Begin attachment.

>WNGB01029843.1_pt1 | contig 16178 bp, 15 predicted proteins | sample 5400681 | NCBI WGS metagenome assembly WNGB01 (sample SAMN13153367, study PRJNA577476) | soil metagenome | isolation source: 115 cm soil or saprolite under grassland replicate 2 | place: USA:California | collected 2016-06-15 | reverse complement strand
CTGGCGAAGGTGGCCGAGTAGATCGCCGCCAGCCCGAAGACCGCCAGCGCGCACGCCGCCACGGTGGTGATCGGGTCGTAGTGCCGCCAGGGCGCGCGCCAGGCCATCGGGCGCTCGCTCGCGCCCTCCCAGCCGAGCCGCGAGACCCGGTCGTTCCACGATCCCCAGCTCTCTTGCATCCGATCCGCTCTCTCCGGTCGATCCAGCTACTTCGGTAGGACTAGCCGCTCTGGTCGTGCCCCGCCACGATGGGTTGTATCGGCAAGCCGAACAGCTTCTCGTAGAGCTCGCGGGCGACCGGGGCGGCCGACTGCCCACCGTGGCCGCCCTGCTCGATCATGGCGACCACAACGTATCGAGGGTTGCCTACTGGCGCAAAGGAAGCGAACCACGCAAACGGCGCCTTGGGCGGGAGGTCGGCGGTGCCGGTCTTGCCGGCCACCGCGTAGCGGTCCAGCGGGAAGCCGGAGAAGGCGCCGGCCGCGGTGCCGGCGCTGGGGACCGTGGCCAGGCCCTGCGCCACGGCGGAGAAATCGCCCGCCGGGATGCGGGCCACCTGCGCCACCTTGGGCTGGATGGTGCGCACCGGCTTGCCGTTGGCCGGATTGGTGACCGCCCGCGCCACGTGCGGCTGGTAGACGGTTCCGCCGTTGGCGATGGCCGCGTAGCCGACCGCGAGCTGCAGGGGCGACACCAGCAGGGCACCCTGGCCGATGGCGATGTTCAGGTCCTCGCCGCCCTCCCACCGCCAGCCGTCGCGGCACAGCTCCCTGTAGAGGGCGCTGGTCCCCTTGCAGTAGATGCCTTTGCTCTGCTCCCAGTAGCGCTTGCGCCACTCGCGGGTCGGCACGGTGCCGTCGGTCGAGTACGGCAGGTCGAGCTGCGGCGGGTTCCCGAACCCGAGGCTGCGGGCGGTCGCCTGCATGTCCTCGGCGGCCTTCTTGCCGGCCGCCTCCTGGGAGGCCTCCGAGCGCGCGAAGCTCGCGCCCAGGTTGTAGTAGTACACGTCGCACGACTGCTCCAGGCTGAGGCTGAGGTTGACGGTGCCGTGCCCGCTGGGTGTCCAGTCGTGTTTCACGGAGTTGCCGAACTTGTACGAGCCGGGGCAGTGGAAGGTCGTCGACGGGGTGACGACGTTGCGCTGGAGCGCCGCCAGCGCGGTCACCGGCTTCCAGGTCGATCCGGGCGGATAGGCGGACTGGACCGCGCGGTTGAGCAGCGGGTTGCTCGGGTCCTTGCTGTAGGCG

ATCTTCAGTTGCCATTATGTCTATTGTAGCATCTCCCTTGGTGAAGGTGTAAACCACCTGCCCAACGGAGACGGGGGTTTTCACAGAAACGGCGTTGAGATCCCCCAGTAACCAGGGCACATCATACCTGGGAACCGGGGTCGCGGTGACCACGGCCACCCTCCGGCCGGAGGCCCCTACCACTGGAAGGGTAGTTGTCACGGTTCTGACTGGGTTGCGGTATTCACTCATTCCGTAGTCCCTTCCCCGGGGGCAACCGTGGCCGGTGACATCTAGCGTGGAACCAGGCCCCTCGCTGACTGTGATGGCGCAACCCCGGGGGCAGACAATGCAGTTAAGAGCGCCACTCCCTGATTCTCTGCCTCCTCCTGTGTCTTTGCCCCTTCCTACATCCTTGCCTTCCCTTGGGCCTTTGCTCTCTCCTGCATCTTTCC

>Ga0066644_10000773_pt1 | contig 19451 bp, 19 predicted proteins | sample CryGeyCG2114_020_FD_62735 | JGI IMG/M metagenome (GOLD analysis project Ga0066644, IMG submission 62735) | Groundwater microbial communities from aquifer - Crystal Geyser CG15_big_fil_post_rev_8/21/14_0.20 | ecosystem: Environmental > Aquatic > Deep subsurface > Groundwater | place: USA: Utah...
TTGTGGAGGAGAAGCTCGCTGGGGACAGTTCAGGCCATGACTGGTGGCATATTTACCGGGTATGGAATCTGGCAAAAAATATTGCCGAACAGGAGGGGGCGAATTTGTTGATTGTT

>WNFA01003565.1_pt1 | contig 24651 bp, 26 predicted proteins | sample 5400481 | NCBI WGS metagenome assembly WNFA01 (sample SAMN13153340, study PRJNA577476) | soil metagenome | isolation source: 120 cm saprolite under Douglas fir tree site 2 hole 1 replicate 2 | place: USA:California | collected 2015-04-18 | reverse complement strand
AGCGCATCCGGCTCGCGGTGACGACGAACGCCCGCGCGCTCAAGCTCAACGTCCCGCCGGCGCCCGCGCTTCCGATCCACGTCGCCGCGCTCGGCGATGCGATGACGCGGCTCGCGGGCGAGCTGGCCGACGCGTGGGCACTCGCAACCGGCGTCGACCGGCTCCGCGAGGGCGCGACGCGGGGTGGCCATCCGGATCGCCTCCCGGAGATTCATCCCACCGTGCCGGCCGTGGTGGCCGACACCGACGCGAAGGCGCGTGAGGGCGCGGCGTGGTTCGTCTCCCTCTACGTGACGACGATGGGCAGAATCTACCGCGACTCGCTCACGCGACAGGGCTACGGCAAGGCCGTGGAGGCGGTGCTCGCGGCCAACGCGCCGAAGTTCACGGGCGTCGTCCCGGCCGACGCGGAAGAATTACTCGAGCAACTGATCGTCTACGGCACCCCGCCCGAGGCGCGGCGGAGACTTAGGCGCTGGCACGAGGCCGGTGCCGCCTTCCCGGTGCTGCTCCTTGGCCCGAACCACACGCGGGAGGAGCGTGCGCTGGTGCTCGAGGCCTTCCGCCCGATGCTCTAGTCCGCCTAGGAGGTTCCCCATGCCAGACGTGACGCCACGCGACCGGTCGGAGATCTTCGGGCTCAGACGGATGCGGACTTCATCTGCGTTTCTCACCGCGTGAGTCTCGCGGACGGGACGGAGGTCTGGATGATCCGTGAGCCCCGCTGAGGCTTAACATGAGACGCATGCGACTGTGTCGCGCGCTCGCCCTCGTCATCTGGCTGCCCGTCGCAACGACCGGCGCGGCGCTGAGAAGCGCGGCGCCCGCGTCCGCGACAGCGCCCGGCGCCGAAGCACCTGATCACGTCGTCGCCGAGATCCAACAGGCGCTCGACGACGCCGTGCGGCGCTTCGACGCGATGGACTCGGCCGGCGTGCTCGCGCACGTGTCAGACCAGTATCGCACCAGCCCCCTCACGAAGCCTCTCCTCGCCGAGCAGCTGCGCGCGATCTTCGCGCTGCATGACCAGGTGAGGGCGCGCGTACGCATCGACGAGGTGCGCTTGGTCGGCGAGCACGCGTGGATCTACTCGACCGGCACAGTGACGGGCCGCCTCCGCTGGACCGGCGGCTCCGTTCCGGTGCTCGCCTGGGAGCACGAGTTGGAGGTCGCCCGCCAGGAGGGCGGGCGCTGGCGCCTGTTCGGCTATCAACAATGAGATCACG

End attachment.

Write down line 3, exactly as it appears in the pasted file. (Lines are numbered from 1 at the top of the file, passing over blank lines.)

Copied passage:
ATCTTCAGTTGCCATTATGTCTATTGTAGCATCTCCCTTGGTGAAGGTGTAAACCACCTGCCCAACGGAGACGGGGGTTTTCACAGAAACGGCGTTGAGATCCCCCAGTAACCAGGGCACATCATACCTGGGAACCGGGGTCGCGGTGACCACGGCCACCCTCCGGCCGGAGGCCCCTACCACTGGAAGGGTAGTTGTCACGGTTCTGACTGGGTTGCGGTATTCACTCATTCCGTAGTCCCTTCCCCGGGGGCAACCGTGGCCGGTGACATCTAGCGTGGAACCAGGCCCCTCGCTGACTGTGATGGCGCAACCCCGGGGGCAGACAATGCAGTTAAGAGCGCCACTCCCTGATTCTCTGCCTCCTCCTGTGTCTTTGCCCCTTCCTACATCCTTGCCTTCCCTTGGGCCTTTGCTCTCTCCTGCATCTTTCC